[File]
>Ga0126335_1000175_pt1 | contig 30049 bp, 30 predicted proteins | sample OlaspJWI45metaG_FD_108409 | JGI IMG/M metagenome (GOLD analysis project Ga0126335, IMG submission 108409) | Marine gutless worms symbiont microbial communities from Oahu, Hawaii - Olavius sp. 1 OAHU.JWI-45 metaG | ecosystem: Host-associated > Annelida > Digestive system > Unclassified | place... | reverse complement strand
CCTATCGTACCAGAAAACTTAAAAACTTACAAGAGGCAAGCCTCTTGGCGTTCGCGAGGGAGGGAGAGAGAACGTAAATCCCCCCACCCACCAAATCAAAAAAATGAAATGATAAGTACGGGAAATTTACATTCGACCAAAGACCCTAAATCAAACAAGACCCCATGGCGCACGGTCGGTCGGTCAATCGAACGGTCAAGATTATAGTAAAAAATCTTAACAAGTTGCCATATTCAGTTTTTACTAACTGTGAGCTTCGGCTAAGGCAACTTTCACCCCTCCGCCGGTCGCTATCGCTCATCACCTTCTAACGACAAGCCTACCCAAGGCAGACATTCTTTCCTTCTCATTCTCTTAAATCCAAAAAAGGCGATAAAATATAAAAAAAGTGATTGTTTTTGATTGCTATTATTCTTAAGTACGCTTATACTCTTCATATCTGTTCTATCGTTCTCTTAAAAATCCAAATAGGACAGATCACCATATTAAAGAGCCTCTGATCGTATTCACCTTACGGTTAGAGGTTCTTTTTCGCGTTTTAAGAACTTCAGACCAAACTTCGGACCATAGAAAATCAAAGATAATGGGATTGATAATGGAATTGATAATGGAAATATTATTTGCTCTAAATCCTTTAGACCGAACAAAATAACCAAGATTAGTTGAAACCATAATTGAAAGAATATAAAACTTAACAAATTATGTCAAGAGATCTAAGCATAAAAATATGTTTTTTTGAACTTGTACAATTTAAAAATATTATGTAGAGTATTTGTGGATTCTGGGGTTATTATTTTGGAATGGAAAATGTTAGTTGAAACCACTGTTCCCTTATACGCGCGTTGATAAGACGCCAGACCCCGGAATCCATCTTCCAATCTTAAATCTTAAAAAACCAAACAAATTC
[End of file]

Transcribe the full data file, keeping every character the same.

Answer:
>Ga0126335_1000175_pt1 | contig 30049 bp, 30 predicted proteins | sample OlaspJWI45metaG_FD_108409 | JGI IMG/M metagenome (GOLD analysis project Ga0126335, IMG submission 108409) | Marine gutless worms symbiont microbial communities from Oahu, Hawaii - Olavius sp. 1 OAHU.JWI-45 metaG | ecosystem: Host-associated > Annelida > Digestive system > Unclassified | place... | reverse complement strand
CCTATCGTACCAGAAAACTTAAAAACTTACAAGAGGCAAGCCTCTTGGCGTTCGCGAGGGAGGGAGAGAGAACGTAAATCCCCCCACCCACCAAATCAAAAAAATGAAATGATAAGTACGGGAAATTTACATTCGACCAAAGACCCTAAATCAAACAAGACCCCATGGCGCACGGTCGGTCGGTCAATCGAACGGTCAAGATTATAGTAAAAAATCTTAACAAGTTGCCATATTCAGTTTTTACTAACTGTGAGCTTCGGCTAAGGCAACTTTCACCCCTCCGCCGGTCGCTATCGCTCATCACCTTCTAACGACAAGCCTACCCAAGGCAGACATTCTTTCCTTCTCATTCTCTTAAATCCAAAAAAGGCGATAAAATATAAAAAAAGTGATTGTTTTTGATTGCTATTATTCTTAAGTACGCTTATACTCTTCATATCTGTTCTATCGTTCTCTTAAAAATCCAAATAGGACAGATCACCATATTAAAGAGCCTCTGATCGTATTCACCTTACGGTTAGAGGTTCTTTTTCGCGTTTTAAGAACTTCAGACCAAACTTCGGACCATAGAAAATCAAAGATAATGGGATTGATAATGGAATTGATAATGGAAATATTATTTGCTCTAAATCCTTTAGACCGAACAAAATAACCAAGATTAGTTGAAACCATAATTGAAAGAATATAAAACTTAACAAATTATGTCAAGAGATCTAAGCATAAAAATATGTTTTTTTGAACTTGTACAATTTAAAAATATTATGTAGAGTATTTGTGGATTCTGGGGTTATTATTTTGGAATGGAAAATGTTAGTTGAAACCACTGTTCCCTTATACGCGCGTTGATAAGACGCCAGACCCCGGAATCCATCTTCCAATCTTAAATCTTAAAAAACCAAACAAATTC